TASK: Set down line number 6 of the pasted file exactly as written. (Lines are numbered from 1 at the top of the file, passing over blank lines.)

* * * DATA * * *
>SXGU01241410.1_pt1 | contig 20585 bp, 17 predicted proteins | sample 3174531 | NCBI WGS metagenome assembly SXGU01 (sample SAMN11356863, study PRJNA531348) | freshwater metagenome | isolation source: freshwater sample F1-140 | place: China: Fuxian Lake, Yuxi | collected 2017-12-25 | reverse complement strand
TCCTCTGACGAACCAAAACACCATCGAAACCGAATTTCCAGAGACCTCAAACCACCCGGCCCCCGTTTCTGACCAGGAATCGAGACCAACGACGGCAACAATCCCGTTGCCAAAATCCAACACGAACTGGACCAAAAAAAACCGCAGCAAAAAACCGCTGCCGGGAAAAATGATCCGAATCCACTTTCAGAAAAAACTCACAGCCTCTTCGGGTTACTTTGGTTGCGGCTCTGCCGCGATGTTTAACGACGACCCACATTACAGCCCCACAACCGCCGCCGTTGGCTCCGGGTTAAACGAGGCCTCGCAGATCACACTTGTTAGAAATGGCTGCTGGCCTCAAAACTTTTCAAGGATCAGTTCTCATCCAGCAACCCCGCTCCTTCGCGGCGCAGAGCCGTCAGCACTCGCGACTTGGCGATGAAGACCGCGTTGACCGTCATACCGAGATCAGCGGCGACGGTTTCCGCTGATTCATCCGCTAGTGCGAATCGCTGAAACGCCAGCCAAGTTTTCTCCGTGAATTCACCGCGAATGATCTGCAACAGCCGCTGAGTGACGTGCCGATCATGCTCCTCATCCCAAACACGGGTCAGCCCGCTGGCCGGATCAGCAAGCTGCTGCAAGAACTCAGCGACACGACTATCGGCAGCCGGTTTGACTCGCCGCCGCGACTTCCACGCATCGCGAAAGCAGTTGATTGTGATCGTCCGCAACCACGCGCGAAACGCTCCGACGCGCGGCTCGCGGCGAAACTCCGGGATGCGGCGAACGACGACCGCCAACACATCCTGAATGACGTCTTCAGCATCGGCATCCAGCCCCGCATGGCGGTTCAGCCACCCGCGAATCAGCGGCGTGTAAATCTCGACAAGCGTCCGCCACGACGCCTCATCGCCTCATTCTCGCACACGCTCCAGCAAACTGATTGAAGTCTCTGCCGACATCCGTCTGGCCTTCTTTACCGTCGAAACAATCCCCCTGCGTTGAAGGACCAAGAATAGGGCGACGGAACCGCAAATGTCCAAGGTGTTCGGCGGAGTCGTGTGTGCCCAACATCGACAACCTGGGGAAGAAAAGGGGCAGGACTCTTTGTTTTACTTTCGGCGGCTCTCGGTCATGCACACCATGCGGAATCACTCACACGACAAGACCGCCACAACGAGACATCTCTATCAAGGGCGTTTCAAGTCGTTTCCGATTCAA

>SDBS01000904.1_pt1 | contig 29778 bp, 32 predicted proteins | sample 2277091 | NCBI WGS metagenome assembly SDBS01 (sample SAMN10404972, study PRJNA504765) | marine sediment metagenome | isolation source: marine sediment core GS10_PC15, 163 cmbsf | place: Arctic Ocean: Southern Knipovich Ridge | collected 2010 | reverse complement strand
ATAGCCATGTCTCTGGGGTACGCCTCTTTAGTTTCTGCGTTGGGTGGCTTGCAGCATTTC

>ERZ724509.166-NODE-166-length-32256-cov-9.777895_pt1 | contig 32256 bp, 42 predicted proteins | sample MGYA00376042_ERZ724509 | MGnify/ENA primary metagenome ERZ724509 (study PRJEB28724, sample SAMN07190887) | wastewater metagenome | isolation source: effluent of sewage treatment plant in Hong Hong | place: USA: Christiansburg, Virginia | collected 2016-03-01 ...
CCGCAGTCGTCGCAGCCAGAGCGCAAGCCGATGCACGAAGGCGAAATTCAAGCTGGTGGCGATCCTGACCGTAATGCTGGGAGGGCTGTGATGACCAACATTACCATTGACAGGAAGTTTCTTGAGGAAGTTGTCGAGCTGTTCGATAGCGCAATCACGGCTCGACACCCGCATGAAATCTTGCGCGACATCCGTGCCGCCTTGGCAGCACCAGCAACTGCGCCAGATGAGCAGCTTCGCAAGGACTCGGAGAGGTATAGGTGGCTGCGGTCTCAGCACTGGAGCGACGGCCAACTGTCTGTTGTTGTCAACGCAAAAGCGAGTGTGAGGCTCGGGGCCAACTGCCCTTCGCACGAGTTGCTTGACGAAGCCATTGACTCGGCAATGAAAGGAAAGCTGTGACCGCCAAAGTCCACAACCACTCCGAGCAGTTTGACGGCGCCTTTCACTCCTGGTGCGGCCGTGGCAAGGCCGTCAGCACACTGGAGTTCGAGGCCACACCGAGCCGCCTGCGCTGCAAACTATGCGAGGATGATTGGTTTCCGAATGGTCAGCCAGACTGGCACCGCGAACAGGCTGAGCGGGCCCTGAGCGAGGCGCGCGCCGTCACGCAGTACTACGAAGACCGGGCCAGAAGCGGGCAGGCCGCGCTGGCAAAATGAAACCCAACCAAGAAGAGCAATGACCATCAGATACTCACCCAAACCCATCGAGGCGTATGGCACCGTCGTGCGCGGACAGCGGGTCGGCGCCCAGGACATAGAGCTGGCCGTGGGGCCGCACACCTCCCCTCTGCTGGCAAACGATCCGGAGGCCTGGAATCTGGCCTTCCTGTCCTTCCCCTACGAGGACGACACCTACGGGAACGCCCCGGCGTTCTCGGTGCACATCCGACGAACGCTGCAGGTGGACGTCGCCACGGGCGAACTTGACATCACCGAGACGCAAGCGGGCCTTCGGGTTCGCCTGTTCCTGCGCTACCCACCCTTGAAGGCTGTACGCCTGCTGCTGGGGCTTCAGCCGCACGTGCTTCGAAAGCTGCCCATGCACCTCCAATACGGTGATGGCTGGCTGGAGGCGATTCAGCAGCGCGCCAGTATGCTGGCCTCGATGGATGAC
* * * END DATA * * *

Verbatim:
CCGCAGTCGTCGCAGCCAGAGCGCAAGCCGATGCACGAAGGCGAAATTCAAGCTGGTGGCGATCCTGACCGTAATGCTGGGAGGGCTGTGATGACCAACATTACCATTGACAGGAAGTTTCTTGAGGAAGTTGTCGAGCTGTTCGATAGCGCAATCACGGCTCGACACCCGCATGAAATCTTGCGCGACATCCGTGCCGCCTTGGCAGCACCAGCAACTGCGCCAGATGAGCAGCTTCGCAAGGACTCGGAGAGGTATAGGTGGCTGCGGTCTCAGCACTGGAGCGACGGCCAACTGTCTGTTGTTGTCAACGCAAAAGCGAGTGTGAGGCTCGGGGCCAACTGCCCTTCGCACGAGTTGCTTGACGAAGCCATTGACTCGGCAATGAAAGGAAAGCTGTGACCGCCAAAGTCCACAACCACTCCGAGCAGTTTGACGGCGCCTTTCACTCCTGGTGCGGCCGTGGCAAGGCCGTCAGCACACTGGAGTTCGAGGCCACACCGAGCCGCCTGCGCTGCAAACTATGCGAGGATGATTGGTTTCCGAATGGTCAGCCAGACTGGCACCGCGAACAGGCTGAGCGGGCCCTGAGCGAGGCGCGCGCCGTCACGCAGTACTACGAAGACCGGGCCAGAAGCGGGCAGGCCGCGCTGGCAAAATGAAACCCAACCAAGAAGAGCAATGACCATCAGATACTCACCCAAACCCATCGAGGCGTATGGCACCGTCGTGCGCGGACAGCGGGTCGGCGCCCAGGACATAGAGCTGGCCGTGGGGCCGCACACCTCCCCTCTGCTGGCAAACGATCCGGAGGCCTGGAATCTGGCCTTCCTGTCCTTCCCCTACGAGGACGACACCTACGGGAACGCCCCGGCGTTCTCGGTGCACATCCGACGAACGCTGCAGGTGGACGTCGCCACGGGCGAACTTGACATCACCGAGACGCAAGCGGGCCTTCGGGTTCGCCTGTTCCTGCGCTACCCACCCTTGAAGGCTGTACGCCTGCTGCTGGGGCTTCAGCCGCACGTGCTTCGAAAGCTGCCCATGCACCTCCAATACGGTGATGGCTGGCTGGAGGCGATTCAGCAGCGCGCCAGTATGCTGGCCTCGATGGATGAC